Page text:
WASHINGTON, D.C., JULY 13, 2005 (Zenit.org).- Cardinal William Keeler has urged the U.S. Senate to support legislation fostering umbilical cord blood stem cell research and treatments.
At the same time, the cardinal, who is chairman of the U.S. bishops’ Committee for Pro-Life Activities, urged the Senate to reject a bill which would use federal funds to encourage researchers to destroy new human embryos from fertility clinics for stem cell research.
In separate letters dated July 11, Cardinal Keeler supported the Stem Cell Therapeutic and Research Act of 2005, sponsored by Senator Orrin Hatch, while urging rejection of the Stem Cell Research Enhancement Act of 2005, sponsored by Senators Arlen Specter and Tom Harkin.
The cardinal termed the latter a “destructive and morally offensive” proposal.
The House version of Hatch’s bill was approved 431-to-1 on May 24. The two Senate bills may be considered by lawmakers as early as this week.
In his letter on the Stem Cell Therapeutic and Research Act, Cardinal Keeler noted that embryonic stem cell research raises grave moral objections because it requires the destruction of human life, and its possible use in future treatments remains a speculation.
“By contrast,” he wrote, “this bill relates to an area of stem cell research and treatment that is indisputably acceptable on moral grounds and remarkably promising in terms of clinical benefits: the use of umbilical cord blood retrieved immediately after live births.”
Lack of access
“Umbilical cord blood stem cells have successfully treated thousands of patients with dozens of diseases,” the cardinal stated. “They also exhibit properties once associated chiefly with embryonic stem cells: They grow rapidly in culture, producing enough cells to be clinically useful in both children and adults; they can treat patients who are not an exact genetic match, without being rejected as foreign tissue; and they seem able to produce a wide array of different cell types.”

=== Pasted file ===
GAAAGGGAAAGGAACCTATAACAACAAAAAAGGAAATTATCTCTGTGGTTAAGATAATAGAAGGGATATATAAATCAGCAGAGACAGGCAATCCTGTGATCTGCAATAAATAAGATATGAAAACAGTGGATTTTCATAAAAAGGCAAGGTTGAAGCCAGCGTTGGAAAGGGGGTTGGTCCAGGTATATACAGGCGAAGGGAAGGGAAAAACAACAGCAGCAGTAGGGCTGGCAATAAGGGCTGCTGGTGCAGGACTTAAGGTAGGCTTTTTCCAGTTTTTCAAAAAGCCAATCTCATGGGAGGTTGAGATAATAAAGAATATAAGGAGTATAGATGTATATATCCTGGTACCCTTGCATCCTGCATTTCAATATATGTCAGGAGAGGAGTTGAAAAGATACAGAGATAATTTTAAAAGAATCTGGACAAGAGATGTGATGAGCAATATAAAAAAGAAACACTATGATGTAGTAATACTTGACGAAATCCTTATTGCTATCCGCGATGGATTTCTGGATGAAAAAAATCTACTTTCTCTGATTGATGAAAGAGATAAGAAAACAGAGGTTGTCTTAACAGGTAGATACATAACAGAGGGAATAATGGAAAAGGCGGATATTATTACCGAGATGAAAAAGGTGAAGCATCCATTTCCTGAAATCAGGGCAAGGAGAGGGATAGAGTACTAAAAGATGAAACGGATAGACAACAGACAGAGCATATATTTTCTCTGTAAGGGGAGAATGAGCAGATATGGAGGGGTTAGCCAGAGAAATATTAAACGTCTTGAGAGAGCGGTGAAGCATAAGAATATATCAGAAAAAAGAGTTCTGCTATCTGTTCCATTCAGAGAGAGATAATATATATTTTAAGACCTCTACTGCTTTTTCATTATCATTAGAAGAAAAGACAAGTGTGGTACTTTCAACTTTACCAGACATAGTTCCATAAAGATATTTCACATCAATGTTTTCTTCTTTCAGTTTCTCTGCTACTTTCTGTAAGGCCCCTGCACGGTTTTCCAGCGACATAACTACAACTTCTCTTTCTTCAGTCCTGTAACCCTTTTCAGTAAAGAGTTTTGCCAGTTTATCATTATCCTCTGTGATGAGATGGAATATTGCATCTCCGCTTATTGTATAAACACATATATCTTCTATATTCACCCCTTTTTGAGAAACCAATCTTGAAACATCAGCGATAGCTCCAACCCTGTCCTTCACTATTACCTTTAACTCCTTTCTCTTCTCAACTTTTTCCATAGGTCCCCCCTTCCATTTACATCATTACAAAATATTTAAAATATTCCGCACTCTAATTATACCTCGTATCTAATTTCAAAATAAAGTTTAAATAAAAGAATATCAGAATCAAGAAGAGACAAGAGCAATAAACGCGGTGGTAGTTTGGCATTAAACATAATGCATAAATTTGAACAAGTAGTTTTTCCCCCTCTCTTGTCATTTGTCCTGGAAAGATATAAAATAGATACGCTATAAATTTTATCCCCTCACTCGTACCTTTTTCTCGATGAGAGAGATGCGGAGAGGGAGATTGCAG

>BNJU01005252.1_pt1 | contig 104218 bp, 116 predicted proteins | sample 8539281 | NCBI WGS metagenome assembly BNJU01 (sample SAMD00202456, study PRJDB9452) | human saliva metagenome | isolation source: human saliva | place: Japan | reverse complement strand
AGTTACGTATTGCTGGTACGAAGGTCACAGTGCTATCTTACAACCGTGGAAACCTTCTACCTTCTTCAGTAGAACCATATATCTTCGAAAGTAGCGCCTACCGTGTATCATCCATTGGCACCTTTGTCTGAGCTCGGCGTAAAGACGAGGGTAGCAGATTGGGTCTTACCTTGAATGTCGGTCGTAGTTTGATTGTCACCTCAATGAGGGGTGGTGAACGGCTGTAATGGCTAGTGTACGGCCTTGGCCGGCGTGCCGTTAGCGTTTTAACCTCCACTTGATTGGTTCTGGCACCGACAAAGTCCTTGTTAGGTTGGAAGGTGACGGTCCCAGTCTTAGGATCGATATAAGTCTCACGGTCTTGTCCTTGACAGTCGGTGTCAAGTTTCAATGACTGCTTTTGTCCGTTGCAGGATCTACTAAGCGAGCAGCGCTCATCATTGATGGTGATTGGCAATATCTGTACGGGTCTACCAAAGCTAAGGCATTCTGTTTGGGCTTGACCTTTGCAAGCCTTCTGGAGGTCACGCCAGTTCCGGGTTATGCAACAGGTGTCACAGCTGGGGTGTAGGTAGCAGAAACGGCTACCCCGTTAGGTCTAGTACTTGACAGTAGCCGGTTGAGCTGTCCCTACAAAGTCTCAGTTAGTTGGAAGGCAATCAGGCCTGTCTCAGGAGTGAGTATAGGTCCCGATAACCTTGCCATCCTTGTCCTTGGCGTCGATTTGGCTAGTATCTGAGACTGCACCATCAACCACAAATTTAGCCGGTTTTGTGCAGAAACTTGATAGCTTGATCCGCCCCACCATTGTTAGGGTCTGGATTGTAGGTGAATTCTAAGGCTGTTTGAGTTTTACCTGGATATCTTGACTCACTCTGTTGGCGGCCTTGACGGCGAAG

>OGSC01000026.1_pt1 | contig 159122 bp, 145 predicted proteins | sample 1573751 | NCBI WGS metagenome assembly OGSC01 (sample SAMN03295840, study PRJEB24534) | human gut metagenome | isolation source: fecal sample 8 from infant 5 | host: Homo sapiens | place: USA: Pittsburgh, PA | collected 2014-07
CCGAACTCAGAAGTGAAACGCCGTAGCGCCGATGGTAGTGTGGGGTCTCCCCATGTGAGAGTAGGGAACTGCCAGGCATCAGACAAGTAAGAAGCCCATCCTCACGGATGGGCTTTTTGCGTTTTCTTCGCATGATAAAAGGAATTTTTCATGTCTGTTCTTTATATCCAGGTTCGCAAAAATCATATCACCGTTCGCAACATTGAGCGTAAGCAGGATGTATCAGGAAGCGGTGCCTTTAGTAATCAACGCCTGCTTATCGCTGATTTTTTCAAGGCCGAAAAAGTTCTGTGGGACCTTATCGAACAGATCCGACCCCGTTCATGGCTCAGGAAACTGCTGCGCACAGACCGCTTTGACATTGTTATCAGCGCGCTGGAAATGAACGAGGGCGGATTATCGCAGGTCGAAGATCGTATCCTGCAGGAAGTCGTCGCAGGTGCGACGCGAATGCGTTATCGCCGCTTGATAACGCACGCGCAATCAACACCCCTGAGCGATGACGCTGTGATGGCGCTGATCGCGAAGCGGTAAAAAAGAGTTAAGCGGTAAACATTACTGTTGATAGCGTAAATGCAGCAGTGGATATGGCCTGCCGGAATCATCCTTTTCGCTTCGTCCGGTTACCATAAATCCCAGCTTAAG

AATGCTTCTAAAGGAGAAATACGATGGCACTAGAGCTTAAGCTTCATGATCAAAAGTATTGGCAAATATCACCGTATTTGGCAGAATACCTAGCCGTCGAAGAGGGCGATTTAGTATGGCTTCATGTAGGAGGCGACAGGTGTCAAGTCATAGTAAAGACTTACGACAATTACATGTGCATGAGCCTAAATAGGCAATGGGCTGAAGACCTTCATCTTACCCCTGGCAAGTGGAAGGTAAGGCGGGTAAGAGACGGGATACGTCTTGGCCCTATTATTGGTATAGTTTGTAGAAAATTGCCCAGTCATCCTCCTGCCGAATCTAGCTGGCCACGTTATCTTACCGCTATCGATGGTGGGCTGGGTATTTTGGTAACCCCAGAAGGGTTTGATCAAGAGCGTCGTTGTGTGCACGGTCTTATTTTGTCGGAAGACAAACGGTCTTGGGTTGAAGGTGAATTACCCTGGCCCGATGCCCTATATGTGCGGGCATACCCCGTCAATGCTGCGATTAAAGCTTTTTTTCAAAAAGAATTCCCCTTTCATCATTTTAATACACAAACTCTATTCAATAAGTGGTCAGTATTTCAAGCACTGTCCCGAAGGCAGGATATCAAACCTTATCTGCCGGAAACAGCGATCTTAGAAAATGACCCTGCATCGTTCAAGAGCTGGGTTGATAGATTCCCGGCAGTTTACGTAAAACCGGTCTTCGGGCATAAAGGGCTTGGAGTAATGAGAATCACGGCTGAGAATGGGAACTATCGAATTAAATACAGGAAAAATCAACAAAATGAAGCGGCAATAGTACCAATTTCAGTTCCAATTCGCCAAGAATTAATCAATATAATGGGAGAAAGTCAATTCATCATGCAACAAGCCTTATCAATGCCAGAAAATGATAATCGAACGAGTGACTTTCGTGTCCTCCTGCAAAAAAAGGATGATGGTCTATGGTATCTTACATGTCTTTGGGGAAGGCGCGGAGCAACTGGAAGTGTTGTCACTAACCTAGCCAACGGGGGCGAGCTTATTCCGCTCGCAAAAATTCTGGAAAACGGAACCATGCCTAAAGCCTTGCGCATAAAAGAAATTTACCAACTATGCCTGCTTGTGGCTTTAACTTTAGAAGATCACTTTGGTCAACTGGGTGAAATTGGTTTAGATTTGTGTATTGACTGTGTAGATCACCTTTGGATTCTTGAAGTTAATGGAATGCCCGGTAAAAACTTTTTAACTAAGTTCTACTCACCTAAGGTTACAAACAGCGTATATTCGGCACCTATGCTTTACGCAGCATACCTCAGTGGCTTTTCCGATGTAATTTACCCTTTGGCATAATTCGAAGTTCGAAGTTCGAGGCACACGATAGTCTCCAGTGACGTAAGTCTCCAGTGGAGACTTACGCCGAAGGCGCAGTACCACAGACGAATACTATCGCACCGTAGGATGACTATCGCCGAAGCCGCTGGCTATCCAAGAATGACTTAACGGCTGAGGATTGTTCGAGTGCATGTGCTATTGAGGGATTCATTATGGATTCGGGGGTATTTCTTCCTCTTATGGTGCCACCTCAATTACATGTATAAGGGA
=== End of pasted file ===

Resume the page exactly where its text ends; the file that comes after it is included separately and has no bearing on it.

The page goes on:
“What is preventing far broader use of umbilical cord blood stem cells is not an ethical concern, or any lack of evidence of clinical benefits, but simply a lack of funding and access,” Cardinal Keeler continued.
“By helping to establish a nationwide public cord blood bank, this legislation will begin saving more lives almost immediately,” he stated. “By contrast, scientists are now warning against ‘false expectations’ regarding embryonic stem cells, pointing out that clinical use of those cells might be ‘three to five decades’ away.”
In contrast, Cardinal Keeler said the Specter-Harkin bill would rescind the Bush administration’s policy of funding only research on embryonic stem cell lines already in existence.
Saying this bill would encourage large-scale destruction of innocent human life for research purposes, the cardinal said: “I urge you in the strongest possible terms to oppose all destructive and morally offensive proposals of this kind.”
“Government has no business forcing taxpayers to become complicit in the direct destruction of human life at any stage,” Cardinal Keeler said. “Nor is there any point in denying the scientific fact that human life is exactly what is at stake here.”